I will love the light for it shows me the way, yet I will endure the darkness for it shows me the stars. — Og Mandino

INTRODUCTION

Umbrellas endure weather challenges, from harsh winds, rain, and at times the rays of unrelenting sun. When their ribs break and the fabric tears, they are abandoned on city pavements.

Alone in the womb of the night, their remains take on new life. The sixteen umbrellas in this collection, freed from their assigned role, have re-emerged as flowers, butterflies, and moths, revealing the beauty that is inherent discarded objects, deepening our awareness of the ever changing face of life.

Rain nourishes, purifies, and renews. Water is never passive; it is living and a spiritual force. In religious rites around the globe, it is used to elevate awareness and as a conduit between this world and the Other.

In the Jewish tradition, this conduit is the mikvah—a body of water collected from rainfall, where a woman is obligated to immerse herself to become a partner with God and her husband in the act of creation. As she emerges from the water, she is renewed, ready to conceive once more. Water from rain is also integral to conversions as well as a key ingredient in preparing the deceased for burial, by washing the body with it.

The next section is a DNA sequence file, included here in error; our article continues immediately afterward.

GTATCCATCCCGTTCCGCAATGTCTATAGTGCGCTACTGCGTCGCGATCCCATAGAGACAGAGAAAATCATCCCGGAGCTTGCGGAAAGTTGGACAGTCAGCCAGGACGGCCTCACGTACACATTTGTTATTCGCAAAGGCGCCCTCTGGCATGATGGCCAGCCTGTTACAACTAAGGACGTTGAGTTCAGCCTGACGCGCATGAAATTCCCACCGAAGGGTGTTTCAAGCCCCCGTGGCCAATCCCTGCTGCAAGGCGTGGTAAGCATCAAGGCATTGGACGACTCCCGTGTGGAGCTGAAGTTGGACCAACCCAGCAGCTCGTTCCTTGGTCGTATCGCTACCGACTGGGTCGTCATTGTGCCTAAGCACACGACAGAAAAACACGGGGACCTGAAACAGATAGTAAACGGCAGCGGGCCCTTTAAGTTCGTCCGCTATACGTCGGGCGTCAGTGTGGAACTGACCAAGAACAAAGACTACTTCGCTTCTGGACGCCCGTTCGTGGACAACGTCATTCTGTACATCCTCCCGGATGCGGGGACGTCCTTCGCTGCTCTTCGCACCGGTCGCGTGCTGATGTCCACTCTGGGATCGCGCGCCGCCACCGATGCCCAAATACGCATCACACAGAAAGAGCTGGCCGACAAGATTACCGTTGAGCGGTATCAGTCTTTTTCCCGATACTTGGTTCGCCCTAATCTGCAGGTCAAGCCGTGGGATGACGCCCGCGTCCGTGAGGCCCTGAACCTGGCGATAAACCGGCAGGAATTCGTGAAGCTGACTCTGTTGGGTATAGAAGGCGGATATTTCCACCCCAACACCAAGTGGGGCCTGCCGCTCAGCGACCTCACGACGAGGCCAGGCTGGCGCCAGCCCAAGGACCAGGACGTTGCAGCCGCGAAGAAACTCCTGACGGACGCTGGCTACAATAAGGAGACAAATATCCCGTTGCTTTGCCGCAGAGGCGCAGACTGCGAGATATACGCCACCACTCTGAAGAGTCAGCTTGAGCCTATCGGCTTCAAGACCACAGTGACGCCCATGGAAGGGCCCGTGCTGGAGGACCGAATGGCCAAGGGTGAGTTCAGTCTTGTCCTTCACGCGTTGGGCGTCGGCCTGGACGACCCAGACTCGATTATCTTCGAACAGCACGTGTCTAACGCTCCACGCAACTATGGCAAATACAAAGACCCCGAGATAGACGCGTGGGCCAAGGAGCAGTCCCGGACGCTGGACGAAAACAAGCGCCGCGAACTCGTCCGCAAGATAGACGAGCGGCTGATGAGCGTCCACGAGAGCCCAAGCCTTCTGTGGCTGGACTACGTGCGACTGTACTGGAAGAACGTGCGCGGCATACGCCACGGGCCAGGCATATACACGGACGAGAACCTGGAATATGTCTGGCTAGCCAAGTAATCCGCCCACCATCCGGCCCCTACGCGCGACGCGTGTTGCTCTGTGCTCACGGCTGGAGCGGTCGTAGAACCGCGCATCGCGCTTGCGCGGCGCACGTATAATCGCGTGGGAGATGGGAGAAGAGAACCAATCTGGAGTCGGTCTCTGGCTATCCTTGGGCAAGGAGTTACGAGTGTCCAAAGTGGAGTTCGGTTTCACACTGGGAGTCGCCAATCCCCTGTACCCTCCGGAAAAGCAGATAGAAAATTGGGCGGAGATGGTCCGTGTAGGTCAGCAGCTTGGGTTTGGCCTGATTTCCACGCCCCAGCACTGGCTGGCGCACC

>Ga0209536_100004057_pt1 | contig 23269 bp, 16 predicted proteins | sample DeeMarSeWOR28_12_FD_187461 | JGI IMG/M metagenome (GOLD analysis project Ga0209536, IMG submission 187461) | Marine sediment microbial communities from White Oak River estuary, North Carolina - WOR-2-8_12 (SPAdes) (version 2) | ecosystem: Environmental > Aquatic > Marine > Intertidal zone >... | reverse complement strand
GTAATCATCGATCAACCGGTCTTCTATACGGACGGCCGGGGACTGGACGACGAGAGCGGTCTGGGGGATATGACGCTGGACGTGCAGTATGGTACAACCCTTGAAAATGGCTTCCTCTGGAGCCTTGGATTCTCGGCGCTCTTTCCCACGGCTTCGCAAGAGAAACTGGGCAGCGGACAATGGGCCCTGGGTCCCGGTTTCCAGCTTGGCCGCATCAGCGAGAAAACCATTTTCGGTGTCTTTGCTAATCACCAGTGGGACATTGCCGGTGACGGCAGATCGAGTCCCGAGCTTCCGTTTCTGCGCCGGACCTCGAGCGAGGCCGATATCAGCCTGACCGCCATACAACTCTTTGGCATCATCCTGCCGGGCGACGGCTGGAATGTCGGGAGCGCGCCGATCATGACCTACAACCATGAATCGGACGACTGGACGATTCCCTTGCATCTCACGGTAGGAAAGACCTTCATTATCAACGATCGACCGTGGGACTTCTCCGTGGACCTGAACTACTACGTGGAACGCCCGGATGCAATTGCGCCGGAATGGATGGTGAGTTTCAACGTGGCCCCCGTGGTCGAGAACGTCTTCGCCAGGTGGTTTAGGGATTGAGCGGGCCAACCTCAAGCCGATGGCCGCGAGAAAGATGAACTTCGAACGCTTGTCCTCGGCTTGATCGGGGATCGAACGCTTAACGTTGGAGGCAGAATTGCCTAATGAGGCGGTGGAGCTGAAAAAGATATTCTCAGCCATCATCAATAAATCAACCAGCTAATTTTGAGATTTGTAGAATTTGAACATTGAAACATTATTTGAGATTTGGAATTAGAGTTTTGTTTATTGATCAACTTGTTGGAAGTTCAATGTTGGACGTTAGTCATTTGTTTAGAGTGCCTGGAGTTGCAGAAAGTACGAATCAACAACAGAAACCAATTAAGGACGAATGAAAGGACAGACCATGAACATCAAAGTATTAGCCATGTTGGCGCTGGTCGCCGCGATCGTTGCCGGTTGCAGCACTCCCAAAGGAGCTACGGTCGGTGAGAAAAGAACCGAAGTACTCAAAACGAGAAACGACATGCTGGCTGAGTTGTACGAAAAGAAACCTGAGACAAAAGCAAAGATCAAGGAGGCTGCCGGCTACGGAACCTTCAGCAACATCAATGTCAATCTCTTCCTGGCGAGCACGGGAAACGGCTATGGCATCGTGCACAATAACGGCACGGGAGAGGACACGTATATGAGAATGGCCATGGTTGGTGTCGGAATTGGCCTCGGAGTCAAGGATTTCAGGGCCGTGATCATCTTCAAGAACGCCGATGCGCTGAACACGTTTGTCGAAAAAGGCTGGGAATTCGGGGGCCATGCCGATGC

In Christian doctrine, the gateway is baptism—the door to all other sacraments. Baptism is defined as the sacrament of regeneration by water in the word. An initiate is submerged in water and is born again into the Church. Likewise, in India Hindus bathe in the River Ganges—known as Mother Ganges—to cleanse their soul. Hindus hope to die there, thus be liberated from the cycle of earthly life.

Under the great canopy that holds the moon and stars lies a planet inhabited with birds and beasts. Looking at the heavens, we marvel as one star vanishes and another appears in a dazzling dance of flickering lights. Death is always near; what’s important is not that some lights will fade away, but how each keeps the sky aflame.

Rain falls, tapping the earth on its shoulders. Like the steady beats of an alarm clock, it entreats humanity to face life boldly, reminding the living not to despair in the presence of loss, for renewal will come after the rain.

Abraham Menashe
New York City, 1978

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04_After-the-RainAfter The Rain, by Abraham Menashe, available from iTunes.